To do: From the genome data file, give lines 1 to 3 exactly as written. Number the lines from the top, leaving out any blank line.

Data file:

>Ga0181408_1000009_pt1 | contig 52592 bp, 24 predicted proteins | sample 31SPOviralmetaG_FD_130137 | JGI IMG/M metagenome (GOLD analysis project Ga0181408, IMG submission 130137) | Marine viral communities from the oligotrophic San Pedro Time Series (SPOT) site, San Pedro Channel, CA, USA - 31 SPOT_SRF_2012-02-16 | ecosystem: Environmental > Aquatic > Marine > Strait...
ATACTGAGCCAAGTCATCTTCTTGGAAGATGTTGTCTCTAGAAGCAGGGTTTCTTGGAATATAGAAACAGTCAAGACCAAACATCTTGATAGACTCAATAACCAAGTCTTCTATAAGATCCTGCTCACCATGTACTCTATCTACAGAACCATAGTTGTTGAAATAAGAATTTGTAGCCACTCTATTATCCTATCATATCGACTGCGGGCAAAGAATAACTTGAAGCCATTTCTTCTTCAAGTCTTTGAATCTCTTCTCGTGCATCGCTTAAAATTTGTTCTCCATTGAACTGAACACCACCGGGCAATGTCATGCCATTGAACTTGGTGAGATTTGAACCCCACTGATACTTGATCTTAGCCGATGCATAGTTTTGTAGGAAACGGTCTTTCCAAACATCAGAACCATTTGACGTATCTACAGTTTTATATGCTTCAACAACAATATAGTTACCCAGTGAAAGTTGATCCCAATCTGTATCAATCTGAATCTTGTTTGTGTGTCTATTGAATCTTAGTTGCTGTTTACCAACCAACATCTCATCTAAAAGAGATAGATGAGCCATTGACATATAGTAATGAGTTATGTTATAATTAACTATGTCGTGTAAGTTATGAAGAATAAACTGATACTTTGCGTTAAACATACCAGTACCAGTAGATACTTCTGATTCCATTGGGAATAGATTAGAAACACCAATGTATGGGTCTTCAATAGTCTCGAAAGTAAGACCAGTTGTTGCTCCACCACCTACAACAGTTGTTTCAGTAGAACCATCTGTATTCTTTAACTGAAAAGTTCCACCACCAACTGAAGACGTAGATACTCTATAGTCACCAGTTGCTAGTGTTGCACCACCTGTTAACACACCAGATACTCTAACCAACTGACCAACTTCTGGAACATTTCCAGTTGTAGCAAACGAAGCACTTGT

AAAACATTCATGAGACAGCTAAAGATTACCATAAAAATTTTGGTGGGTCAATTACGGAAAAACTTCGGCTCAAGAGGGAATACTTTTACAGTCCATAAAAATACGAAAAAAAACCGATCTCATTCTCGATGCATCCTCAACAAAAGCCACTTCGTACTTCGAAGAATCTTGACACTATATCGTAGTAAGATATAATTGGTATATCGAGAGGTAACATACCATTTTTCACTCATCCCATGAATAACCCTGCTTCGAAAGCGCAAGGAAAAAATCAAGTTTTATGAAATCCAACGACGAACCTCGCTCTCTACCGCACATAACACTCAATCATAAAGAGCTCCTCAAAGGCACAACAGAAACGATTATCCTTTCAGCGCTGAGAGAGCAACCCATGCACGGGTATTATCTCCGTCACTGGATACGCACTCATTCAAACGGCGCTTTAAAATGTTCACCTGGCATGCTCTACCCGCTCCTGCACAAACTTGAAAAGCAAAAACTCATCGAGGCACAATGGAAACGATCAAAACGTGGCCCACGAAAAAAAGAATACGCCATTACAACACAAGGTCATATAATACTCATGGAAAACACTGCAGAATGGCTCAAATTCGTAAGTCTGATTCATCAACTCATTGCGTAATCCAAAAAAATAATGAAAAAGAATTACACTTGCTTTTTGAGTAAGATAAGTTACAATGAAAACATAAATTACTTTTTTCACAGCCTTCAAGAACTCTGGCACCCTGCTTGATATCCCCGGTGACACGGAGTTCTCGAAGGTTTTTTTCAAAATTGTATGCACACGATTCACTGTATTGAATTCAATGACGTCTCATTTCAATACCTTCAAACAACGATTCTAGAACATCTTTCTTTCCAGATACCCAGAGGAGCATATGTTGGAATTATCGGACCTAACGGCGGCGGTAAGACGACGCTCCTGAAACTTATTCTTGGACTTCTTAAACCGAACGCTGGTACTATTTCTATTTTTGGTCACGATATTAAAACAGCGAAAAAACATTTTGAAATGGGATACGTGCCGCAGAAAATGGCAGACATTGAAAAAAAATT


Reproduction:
>Ga0181408_1000009_pt1 | contig 52592 bp, 24 predicted proteins | sample 31SPOviralmetaG_FD_130137 | JGI IMG/M metagenome (GOLD analysis project Ga0181408, IMG submission 130137) | Marine viral communities from the oligotrophic San Pedro Time Series (SPOT) site, San Pedro Channel, CA, USA - 31 SPOT_SRF_2012-02-16 | ecosystem: Environmental > Aquatic > Marine > Strait...
ATACTGAGCCAAGTCATCTTCTTGGAAGATGTTGTCTCTAGAAGCAGGGTTTCTTGGAATATAGAAACAGTCAAGACCAAACATCTTGATAGACTCAATAACCAAGTCTTCTATAAGATCCTGCTCACCATGTACTCTATCTACAGAACCATAGTTGTTGAAATAAGAATTTGTAGCCACTCTATTATCCTATCATATCGACTGCGGGCAAAGAATAACTTGAAGCCATTTCTTCTTCAAGTCTTTGAATCTCTTCTCGTGCATCGCTTAAAATTTGTTCTCCATTGAACTGAACACCACCGGGCAATGTCATGCCATTGAACTTGGTGAGATTTGAACCCCACTGATACTTGATCTTAGCCGATGCATAGTTTTGTAGGAAACGGTCTTTCCAAACATCAGAACCATTTGACGTATCTACAGTTTTATATGCTTCAACAACAATATAGTTACCCAGTGAAAGTTGATCCCAATCTGTATCAATCTGAATCTTGTTTGTGTGTCTATTGAATCTTAGTTGCTGTTTACCAACCAACATCTCATCTAAAAGAGATAGATGAGCCATTGACATATAGTAATGAGTTATGTTATAATTAACTATGTCGTGTAAGTTATGAAGAATAAACTGATACTTTGCGTTAAACATACCAGTACCAGTAGATACTTCTGATTCCATTGGGAATAGATTAGAAACACCAATGTATGGGTCTTCAATAGTCTCGAAAGTAAGACCAGTTGTTGCTCCACCACCTACAACAGTTGTTTCAGTAGAACCATCTGTATTCTTTAACTGAAAAGTTCCACCACCAACTGAAGACGTAGATACTCTATAGTCACCAGTTGCTAGTGTTGCACCACCTGTTAACACACCAGATACTCTAACCAACTGACCAACTTCTGGAACATTTCCAGTTGTAGCAAACGAAGCACTTGT

AAAACATTCATGAGACAGCTAAAGATTACCATAAAAATTTTGGTGGGTCAATTACGGAAAAACTTCGGCTCAAGAGGGAATACTTTTACAGTCCATAAAAATACGAAAAAAAACCGATCTCATTCTCGATGCATCCTCAACAAAAGCCACTTCGTACTTCGAAGAATCTTGACACTATATCGTAGTAAGATATAATTGGTATATCGAGAGGTAACATACCATTTTTCACTCATCCCATGAATAACCCTGCTTCGAAAGCGCAAGGAAAAAATCAAGTTTTATGAAATCCAACGACGAACCTCGCTCTCTACCGCACATAACACTCAATCATAAAGAGCTCCTCAAAGGCACAACAGAAACGATTATCCTTTCAGCGCTGAGAGAGCAACCCATGCACGGGTATTATCTCCGTCACTGGATACGCACTCATTCAAACGGCGCTTTAAAATGTTCACCTGGCATGCTCTACCCGCTCCTGCACAAACTTGAAAAGCAAAAACTCATCGAGGCACAATGGAAACGATCAAAACGTGGCCCACGAAAAAAAGAATACGCCATTACAACACAAGGTCATATAATACTCATGGAAAACACTGCAGAATGGCTCAAATTCGTAAGTCTGATTCATCAACTCATTGCGTAATCCAAAAAAATAATGAAAAAGAATTACACTTGCTTTTTGAGTAAGATAAGTTACAATGAAAACATAAATTACTTTTTTCACAGCCTTCAAGAACTCTGGCACCCTGCTTGATATCCCCGGTGACACGGAGTTCTCGAAGGTTTTTTTCAAAATTGTATGCACACGATTCACTGTATTGAATTCAATGACGTCTCATTTCAATACCTTCAAACAACGATTCTAGAACATCTTTCTTTCCAGATACCCAGAGGAGCATATGTTGGAATTATCGGACCTAACGGCGGCGGTAAGACGACGCTCCTGAAACTTATTCTTGGACTTCTTAAACCGAACGCTGGTACTATTTCTATTTTTGGTCACGATATTAAAACAGCGAAAAAACATTTTGAAATGGGATACGTGCCGCAGAAAATGGCAGACATTGAAAAAAAATT